“Espionage is a dirty business. On more than one occasion, Inspector Lewis Erskine of the Federal Bureau of Investigation, was called upon to investigate — and even infiltrate — those who conspired to commit espionage upon the Government and citizens of the United States.”
Originally published in 2008. There is a new 2015 epilogue at the end.
By Bill Koenig
Marvin Miller, narrator for eight of the nine seasons of The FBI, never uttered those words precisely. But espionage-theme stories were a major part of the longest-running television series filmed by QM Productions. QM, the initials of its founder, Quinn Martin (birth name: Martin Cohn), was a major independent produce of television dramas in the 1960s and 1970s. In some instances, QM worked in conjunction with major studios, on others it worked entirely on its own.
The FBI was a co-production of QM and Warner Bros. (which had secured the rights to any drama filmed in cooperation with the bureau) Indeed, producer Martin hesitated, at first, to become involved in a proposed series that would be filmed with the approval of the bureau. In the end, FBI Director J. Edgar Hoover won Martin over. The end result was a series that would run from 1965 to 1974, would span about 240 episodes and be a staple of Sunday television watching in the United States.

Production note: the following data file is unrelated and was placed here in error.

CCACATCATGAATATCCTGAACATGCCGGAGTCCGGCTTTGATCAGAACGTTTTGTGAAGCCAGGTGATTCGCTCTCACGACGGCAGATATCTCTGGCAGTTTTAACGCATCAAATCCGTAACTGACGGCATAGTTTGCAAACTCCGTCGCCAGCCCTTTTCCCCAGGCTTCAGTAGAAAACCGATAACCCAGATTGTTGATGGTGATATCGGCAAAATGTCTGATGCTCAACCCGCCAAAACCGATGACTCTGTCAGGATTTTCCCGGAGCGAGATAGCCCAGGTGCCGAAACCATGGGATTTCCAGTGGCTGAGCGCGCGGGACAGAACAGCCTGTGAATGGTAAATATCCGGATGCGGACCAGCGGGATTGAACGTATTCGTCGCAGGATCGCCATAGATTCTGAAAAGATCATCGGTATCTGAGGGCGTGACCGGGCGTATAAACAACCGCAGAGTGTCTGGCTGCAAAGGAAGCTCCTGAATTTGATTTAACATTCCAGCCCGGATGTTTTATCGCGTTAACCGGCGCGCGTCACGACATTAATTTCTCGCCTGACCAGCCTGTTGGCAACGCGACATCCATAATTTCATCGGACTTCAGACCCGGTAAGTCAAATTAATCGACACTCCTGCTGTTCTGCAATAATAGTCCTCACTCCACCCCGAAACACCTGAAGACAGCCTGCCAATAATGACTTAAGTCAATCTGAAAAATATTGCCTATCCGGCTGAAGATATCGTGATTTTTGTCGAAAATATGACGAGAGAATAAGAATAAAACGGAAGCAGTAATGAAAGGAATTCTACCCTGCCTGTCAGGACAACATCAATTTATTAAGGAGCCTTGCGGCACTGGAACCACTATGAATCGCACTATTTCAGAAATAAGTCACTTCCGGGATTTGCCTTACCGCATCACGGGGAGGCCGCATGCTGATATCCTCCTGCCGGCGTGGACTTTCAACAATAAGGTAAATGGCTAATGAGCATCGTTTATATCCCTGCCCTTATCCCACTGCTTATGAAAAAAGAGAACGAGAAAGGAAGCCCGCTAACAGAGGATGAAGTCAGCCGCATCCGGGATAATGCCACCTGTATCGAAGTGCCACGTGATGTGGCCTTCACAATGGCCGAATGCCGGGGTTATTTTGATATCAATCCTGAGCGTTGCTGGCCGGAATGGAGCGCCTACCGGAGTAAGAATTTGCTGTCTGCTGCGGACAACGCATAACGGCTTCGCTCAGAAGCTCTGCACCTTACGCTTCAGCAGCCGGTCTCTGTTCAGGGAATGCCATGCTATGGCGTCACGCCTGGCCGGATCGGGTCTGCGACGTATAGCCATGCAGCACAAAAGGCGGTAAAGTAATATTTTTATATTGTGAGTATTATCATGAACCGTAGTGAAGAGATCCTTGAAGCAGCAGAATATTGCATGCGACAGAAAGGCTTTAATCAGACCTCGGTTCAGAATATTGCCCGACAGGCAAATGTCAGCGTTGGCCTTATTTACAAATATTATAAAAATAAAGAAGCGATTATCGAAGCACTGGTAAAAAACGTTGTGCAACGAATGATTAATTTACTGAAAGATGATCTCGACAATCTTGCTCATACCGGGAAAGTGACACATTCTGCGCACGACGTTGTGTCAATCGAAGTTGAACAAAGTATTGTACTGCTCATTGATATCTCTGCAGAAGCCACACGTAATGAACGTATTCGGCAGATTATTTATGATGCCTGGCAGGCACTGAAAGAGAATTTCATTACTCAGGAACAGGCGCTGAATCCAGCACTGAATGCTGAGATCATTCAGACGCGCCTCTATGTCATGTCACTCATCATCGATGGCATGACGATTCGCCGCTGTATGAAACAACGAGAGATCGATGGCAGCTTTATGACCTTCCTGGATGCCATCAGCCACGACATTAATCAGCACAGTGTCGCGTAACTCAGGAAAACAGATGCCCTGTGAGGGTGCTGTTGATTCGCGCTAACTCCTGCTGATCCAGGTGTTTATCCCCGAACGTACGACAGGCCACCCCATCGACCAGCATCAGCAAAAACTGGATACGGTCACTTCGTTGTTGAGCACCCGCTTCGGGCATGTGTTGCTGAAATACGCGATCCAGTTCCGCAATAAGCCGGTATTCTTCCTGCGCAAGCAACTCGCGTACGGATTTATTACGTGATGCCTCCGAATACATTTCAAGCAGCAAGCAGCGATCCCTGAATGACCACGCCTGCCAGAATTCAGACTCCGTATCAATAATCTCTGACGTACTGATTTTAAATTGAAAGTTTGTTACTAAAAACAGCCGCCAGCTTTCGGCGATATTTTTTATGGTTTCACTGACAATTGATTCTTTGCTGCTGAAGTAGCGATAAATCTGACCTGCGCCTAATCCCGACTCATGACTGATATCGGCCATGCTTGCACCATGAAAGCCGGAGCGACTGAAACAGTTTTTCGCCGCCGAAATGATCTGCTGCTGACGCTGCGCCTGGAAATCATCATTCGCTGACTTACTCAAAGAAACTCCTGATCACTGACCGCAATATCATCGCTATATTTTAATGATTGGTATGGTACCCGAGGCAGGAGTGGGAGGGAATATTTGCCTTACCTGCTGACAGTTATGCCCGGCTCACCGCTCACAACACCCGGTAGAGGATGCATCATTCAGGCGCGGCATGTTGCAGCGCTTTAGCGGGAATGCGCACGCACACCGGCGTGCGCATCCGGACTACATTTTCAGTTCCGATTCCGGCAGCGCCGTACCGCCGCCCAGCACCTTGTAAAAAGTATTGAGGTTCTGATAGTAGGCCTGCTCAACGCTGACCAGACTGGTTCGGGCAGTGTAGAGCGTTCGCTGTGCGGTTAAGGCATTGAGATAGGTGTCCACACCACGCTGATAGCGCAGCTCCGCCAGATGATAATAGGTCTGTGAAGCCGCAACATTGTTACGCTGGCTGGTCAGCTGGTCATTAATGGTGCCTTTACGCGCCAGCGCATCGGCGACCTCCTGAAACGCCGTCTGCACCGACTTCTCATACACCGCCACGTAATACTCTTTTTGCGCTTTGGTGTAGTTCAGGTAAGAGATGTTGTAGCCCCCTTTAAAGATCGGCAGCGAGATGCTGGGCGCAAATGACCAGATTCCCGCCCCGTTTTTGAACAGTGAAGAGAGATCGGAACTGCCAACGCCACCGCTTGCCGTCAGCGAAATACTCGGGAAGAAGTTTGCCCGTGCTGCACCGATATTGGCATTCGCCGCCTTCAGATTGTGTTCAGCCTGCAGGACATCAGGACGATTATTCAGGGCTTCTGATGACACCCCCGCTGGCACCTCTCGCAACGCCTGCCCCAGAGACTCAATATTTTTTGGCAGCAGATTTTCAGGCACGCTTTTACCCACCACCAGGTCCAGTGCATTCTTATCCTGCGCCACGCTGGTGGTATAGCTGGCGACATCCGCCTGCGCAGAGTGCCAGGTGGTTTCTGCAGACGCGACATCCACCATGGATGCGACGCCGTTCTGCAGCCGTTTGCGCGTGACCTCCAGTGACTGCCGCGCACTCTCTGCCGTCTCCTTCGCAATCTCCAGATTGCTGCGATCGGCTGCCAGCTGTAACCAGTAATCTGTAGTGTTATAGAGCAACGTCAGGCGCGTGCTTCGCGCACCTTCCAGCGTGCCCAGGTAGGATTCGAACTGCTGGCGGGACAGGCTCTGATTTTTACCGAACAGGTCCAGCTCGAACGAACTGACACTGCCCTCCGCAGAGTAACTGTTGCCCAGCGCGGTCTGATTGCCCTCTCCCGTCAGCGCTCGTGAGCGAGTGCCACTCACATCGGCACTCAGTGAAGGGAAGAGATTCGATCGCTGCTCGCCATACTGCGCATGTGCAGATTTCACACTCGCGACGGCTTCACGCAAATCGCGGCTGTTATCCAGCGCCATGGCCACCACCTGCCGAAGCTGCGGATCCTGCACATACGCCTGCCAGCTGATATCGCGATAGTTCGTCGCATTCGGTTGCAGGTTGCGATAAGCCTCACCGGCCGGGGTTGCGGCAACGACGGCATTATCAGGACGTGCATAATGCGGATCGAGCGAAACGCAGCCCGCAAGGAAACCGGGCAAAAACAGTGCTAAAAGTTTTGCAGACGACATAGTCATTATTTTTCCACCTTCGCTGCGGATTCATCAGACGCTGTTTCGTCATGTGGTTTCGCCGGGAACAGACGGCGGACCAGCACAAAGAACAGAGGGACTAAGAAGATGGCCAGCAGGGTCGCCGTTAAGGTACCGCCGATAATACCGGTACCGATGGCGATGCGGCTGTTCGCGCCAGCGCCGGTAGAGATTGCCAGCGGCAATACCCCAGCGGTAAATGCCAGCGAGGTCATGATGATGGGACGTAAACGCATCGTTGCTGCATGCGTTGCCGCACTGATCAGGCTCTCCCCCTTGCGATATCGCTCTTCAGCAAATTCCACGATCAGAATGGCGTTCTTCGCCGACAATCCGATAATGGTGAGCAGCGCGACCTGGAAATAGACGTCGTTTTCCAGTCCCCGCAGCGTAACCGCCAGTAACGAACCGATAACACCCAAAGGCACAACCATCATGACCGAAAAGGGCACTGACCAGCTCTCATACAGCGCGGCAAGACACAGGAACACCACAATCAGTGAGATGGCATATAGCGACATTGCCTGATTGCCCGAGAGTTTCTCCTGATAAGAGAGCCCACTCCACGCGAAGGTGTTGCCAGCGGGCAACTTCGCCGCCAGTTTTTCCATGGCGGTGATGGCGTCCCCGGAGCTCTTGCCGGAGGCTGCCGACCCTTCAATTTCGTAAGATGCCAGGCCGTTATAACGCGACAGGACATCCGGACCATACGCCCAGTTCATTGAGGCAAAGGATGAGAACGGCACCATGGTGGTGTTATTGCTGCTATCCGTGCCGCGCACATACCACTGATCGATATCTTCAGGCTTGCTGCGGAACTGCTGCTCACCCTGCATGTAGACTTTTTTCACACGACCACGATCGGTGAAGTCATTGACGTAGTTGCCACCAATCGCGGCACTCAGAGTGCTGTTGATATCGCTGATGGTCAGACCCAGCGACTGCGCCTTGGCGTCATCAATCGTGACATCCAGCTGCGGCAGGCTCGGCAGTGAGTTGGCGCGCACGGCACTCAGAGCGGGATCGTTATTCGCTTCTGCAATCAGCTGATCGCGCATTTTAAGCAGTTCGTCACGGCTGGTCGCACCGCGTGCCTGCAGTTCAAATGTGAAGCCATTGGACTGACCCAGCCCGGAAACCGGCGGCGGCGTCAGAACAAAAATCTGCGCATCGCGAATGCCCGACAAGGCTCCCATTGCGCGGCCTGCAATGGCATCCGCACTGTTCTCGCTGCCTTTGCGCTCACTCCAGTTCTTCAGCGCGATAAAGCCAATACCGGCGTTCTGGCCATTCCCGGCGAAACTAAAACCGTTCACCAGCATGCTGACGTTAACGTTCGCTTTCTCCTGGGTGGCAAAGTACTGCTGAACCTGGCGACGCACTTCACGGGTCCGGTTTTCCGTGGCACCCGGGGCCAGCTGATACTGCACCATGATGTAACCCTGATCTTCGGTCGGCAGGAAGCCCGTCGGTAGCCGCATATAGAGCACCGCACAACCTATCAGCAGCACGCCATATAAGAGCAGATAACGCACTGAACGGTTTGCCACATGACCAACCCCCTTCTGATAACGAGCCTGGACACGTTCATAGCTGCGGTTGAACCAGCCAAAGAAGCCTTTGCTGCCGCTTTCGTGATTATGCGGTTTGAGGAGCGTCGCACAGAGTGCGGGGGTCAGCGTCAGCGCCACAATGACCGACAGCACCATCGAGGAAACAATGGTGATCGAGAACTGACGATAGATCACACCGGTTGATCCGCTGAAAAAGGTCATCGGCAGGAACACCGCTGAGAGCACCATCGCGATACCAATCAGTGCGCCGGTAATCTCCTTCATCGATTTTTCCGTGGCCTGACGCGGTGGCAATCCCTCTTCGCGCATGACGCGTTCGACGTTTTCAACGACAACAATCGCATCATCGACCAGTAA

Despite that success, The FBI is fairly forgotten today. In fact, I hadn’t seen it for many years until TVLand aired the series’ first episode in 2005 as part of a weekend saluting the 50th anniversary of Warner Bros. Television. In 2006 and early 2007, America Online showed a number of episodes on its In2TV feature, where people can view episodes for free. Apparently, AOL concluded the interest was limited and it hasn’t shown any additional episodes since March 2007.
In any case, here we’ll look at some of the spy-oriented episodes of this long-running show. Perhaps the strangest highlight was a fourth-season episode in which a Soviet spy played by Russell Johnson (most famous for playing “the Professor” on Gilligan’s Island) beats the crap out of Harrison Ford.
This is only a sampling, but it gives you a flavor of how QM’s version of The FBI (which tended to operate better with higher morals than the real-life FBI) came across on television.
“The Spy Master” (first season)
Writer: Anthony Spinner/Director: Richard Donner
Plot: Red China approaches a U.S. diplomat, opposed to U.S. policy in Vietnam, to provide key intelligence data. The diplomat informs his superiors. The FBI assigns Inspector Lewis Erskine (Efrem Zimbalist Jr.), who luckily bears a strong resemblance to the diplomat, to filtrate a U.S.-based spy ring for the Chinese.